Space Jam

Space is getting crowded. The biggest challenge is space junk—the debris that results when satellites break up or get shot down. If we aren’t careful, space junk, and space conflict, could cause a lot of problems down here on Earth.

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  • Gabrielle Sierra
    Podcast Host and Producer

Asher Ross - Supervising Producer

Markus Zakaria - Audio Producer and Sound Designer

Rafaela Siewert - Associate Podcast Producer

Episode Guests
  • Charles F. Bolden
    Former Administrator of NASA
  • Stewart M. Patrick
    James H. Binger Senior Fellow in Global Governance and Director of the International Institutions and Global Governance Program
  • Lt. Gen. David D. Thompson
    Vice Commander, U.S. Air Force Space Command

Show Notes

We often envision space as a dark, empty void. But in recent decades, Earth’s orbital zone has become crowded and dangerous. One factor is the proliferation of satellites, many of them privately owned. Another is space junk, or the growing mass of debris left behind when satellites break up or are shot down. Some experts say that, without new rules of the road, space junk—and the militarization of space—could lead to catastrophe.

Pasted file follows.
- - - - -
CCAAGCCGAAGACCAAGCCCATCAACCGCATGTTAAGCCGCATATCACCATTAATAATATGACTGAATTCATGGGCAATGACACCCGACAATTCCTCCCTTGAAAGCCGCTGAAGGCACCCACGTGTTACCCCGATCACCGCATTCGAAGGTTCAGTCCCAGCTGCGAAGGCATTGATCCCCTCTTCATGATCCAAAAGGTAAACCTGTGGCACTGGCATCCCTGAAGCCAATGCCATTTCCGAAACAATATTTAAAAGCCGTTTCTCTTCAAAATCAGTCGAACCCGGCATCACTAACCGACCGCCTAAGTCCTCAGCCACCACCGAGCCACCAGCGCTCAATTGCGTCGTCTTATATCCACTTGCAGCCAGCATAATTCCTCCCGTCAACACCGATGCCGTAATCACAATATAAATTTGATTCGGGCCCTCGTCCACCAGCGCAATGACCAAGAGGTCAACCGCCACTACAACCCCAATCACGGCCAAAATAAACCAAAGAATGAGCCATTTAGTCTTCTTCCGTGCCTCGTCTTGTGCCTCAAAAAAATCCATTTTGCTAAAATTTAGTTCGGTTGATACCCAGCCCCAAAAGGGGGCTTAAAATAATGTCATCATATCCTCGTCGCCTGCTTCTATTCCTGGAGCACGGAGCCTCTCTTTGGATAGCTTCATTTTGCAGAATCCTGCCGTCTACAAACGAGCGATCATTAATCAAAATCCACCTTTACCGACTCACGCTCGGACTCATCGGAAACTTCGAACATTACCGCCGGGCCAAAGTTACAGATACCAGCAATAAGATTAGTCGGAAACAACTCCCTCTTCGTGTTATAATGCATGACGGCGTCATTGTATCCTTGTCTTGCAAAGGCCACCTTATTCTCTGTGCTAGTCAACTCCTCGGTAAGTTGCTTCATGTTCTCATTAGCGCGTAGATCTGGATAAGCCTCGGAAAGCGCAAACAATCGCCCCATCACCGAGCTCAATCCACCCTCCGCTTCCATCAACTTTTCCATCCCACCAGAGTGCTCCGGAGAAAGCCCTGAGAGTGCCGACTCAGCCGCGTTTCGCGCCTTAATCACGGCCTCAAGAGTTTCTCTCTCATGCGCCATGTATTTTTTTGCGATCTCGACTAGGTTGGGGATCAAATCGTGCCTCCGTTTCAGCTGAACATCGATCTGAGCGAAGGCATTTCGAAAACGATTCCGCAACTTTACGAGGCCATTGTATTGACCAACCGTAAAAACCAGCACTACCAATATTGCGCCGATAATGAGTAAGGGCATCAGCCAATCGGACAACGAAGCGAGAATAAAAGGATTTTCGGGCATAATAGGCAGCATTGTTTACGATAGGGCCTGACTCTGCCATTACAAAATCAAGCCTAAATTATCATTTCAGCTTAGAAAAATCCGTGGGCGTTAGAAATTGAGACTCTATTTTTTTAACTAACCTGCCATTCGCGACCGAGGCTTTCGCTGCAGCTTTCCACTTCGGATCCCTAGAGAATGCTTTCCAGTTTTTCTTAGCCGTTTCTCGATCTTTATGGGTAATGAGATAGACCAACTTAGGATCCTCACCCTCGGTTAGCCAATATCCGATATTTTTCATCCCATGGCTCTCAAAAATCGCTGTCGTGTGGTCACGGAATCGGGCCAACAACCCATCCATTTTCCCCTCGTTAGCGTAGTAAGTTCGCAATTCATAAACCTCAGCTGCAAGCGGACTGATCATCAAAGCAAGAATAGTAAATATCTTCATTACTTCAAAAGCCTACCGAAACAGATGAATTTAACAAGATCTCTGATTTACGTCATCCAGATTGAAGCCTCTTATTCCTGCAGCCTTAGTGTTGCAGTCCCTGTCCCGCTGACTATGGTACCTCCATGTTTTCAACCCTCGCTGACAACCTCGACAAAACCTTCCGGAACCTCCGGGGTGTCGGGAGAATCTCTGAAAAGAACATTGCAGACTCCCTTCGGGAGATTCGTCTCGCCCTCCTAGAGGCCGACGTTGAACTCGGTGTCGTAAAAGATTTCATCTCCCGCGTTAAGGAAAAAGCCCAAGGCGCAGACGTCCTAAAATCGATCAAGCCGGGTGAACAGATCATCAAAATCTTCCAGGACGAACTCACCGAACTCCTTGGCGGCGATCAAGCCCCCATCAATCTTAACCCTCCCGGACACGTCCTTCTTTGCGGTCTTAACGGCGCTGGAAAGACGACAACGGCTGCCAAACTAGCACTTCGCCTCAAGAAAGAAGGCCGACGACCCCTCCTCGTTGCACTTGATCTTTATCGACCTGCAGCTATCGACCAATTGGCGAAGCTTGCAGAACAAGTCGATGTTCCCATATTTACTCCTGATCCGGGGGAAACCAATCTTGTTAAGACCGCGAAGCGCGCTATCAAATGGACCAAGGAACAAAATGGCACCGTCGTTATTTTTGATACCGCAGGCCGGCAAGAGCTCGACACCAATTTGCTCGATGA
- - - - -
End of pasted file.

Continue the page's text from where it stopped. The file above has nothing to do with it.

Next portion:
From CFR


The Danger of Space Debris,” Micah Zenko


Space Exploration and U.S. Competitiveness,” Steven J. Markovich and Andrew Chatzky


Read More


The Right Way to Achieve Security in Space,” Foreign Affairs


Space Threat Assessment 2019, Center for Strategic and International Studies 


Space war is coming—and the U.S. is not ready,” Politico


Is there anything we can do to tackle space debris?,” MIT Technology Review


Meet the Space Custodians: Debris Cleanup Plans Emerge,”


The Danger of Space Junk,” Atlantic


Watch and Listen


Space Junk Around Earth,” DCODE by Discovery


End of Space–Creating a Prison for Humanity,” Kurzgesagt


This 19-year-old can keep astronauts safe from space junk,” Vox 

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